Activity and mechanism of action of histone deacetylase inhibitors in synovial sarcoma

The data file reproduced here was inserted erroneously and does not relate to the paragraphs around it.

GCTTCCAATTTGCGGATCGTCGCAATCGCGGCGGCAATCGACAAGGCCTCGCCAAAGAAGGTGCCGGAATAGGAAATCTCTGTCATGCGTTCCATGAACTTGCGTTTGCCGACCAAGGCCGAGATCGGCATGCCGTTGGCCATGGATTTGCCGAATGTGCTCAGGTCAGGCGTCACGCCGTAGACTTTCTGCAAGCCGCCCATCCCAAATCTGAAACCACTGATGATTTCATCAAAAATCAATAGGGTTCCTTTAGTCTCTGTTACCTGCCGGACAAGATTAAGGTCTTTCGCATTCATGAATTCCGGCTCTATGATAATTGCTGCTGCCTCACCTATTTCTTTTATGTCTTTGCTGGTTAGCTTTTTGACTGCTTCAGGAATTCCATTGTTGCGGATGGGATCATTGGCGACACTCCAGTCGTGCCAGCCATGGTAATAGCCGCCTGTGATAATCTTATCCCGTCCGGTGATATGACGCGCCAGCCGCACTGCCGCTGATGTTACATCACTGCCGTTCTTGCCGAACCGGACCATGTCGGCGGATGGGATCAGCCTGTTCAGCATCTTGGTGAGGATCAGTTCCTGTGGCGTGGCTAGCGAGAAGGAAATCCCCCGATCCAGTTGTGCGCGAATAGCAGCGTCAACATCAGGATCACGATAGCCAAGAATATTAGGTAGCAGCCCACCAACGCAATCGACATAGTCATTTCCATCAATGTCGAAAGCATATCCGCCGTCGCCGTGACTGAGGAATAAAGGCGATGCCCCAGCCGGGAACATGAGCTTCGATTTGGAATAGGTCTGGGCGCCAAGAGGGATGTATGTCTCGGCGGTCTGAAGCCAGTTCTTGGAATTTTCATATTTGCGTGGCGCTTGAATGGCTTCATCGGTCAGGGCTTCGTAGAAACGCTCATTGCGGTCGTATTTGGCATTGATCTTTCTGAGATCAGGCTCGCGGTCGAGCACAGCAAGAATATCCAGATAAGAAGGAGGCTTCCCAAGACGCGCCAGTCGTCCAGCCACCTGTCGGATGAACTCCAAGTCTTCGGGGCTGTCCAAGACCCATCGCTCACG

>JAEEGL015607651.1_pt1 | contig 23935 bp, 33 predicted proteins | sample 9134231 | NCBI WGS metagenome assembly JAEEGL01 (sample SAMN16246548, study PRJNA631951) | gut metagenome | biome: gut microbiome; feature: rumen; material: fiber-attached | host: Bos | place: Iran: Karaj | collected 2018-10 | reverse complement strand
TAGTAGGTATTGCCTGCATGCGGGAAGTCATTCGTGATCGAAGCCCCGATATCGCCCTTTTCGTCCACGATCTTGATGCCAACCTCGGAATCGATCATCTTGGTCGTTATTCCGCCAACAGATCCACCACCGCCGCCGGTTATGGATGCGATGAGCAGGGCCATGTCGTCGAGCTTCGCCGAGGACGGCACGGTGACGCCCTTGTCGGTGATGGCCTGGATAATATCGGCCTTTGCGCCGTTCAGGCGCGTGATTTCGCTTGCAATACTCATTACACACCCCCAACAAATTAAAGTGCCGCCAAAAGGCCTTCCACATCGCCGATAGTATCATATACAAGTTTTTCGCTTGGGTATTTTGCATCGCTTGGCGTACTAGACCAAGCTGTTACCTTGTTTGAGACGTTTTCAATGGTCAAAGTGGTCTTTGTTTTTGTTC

Abstract: Synovial sarcoma is a rare but aggressive paediatric soft tissue sarcoma that is driven by the genomic rearrangement t(X;18)(p11.2;q11.2). The resulting fusion protein, SS18- SSX, exhibits oncogenic properties through protein-protein interactions that alter gene transcriptions and chromatin remodelling. Synovial sarcomas respond poorly to the conventional chemotherapies. Hence, it is necessary to develop novel therapeutic targets to improve the outcome of the treatment in synovial sarcoma. Considering that the expression of the fusion protein SS18-SSX is specific and essential for synovial sarcoma development and survival, targeting this chimeric oncoprotein or its functional protein network is a potential therapeutic strategy. To date there are no known compounds that directly target SS18-SSX, the driving fusion protein of synovial sarcoma. SS18 is a transcriptional activator, member of the SWI/SNF complex that is ubiquitously expressed in normal cells. In the SS18-SSX fusion protein, the last nine amino acids of SS18 are replaced by 78 C-terminal amino acids of SSX. The resultant fusion protein therefore inherits oncogenic activities that are independent of the wild type SS18 and SSX. It recruits proteins that are involved in epigenetic gene regulation such as histone deacetylases and polycomb group proteins to form a fusion protein complex that regulates gene transcription and subsequently drives malignant transformation. The work in this thesis explores the role of two class III histone deacetylases, SIRT1 and SIRT2, in the proliferation and survival of synovial sarcoma. We found that SIRT1 is overexpressed in primary synovial sarcomas. Both siRNA mediated and pharmacological knock down of SIRT1 and SIRT2 in synovial sarcomas and rhabdomyosarcomas impairs cell proliferation and autophagy flux. The overexpression of SIRT1 in synovial sarcomas was not associated with the clinical outcome of patients. However, in experimental in vitro cell assays, we observed that nutrient deprivation enhanced the sensitivity of synovial sarcoma and rhabdomyosarcoma cells to sirtuin inhibition. These results suggest a role of SIRT1 and SIRT2 in tumor cell survival under conditions of nutrient deficiency. Mechanistically, we found that SIRT1 and SIRT2 form a complex with SS18-SSX and their histone substrate H4K16ac in a synovial sarcoma cell line and a patient-derived synovial sarcoma. This complex is disrupted shortly after exposure to the sirtuin inhibitors tenovin-6 and AGK2. These findings indicate that the interactions between SIRT1/SIRT2 and SS18-SSX may contribute to the malignant phenotype of synovial sarcoma by modifying acetylation of the SIRT1 and SIRT2 substrate, H4K16. The acetylation of H4K16 is associated with autophagy. Future studies should address whether autophagy genes are targets of the SS18-SSX/SIRT1/SIRT2 complex. We set up a proximity ligation assay (PLA) as a screening method to search for small compounds that disrupt the SS18-SSX fusion protein complex. We first validated the method and showed that the association of SS18-SSX with TLE1 is specific for synovial sarcoma and can be visualised by PLA. We then screened a library of 16000 molecules and identified class I HDAC inhibitors and a novel compound, SXT1596, as agents that are able to dissociate the SS18-SSX/TLE1 complex and induce apoptosis in synovial sarcomas. We further showed that the disruption of the SS18-SSX/TLE1 complex by SXT1596 in synovial sarcoma released repression of EGR1 and rescued normal signaling. The studies in this thesis provide direct evidences that SS18-SSX interacts with proteins that regulate transcription by epigenetic modification of targets, such as class I histone deacetylases and sirtuins. The disruption of the SS18-SSX protein complex with small molecular HDAC inhibitors induces rapid death of synovial sarcoma cells proving that targeting the driving complex of synovial sarcoma may give an opportunity to develop effective therapies for synovial sarcoma patients. Furthermore, PLA based drug screening is shown to be a reliable and valuable technique to identify lead compounds that disrupt protein-protein interactions and could be applied in other cancer types that are driven by fusion transcription factors.
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